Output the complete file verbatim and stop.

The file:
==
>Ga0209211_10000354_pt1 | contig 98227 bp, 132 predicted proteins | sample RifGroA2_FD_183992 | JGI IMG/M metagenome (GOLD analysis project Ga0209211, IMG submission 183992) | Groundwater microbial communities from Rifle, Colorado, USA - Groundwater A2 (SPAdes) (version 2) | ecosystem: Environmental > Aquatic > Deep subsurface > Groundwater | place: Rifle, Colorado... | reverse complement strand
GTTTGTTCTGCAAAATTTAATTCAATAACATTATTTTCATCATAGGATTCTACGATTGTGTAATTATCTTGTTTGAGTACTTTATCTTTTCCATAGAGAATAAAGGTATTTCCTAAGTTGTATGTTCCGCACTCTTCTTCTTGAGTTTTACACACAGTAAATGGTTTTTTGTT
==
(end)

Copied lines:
>Ga0209211_10000354_pt1 | contig 98227 bp, 132 predicted proteins | sample RifGroA2_FD_183992 | JGI IMG/M metagenome (GOLD analysis project Ga0209211, IMG submission 183992) | Groundwater microbial communities from Rifle, Colorado, USA - Groundwater A2 (SPAdes) (version 2) | ecosystem: Environmental > Aquatic > Deep subsurface > Groundwater | place: Rifle, Colorado... | reverse complement strand
GTTTGTTCTGCAAAATTTAATTCAATAACATTATTTTCATCATAGGATTCTACGATTGTGTAATTATCTTGTTTGAGTACTTTATCTTTTCCATAGAGAATAAAGGTATTTCCTAAGTTGTATGTTCCGCACTCTTCTTCTTGAGTTTTACACACAGTAAATGGTTTTTTGTT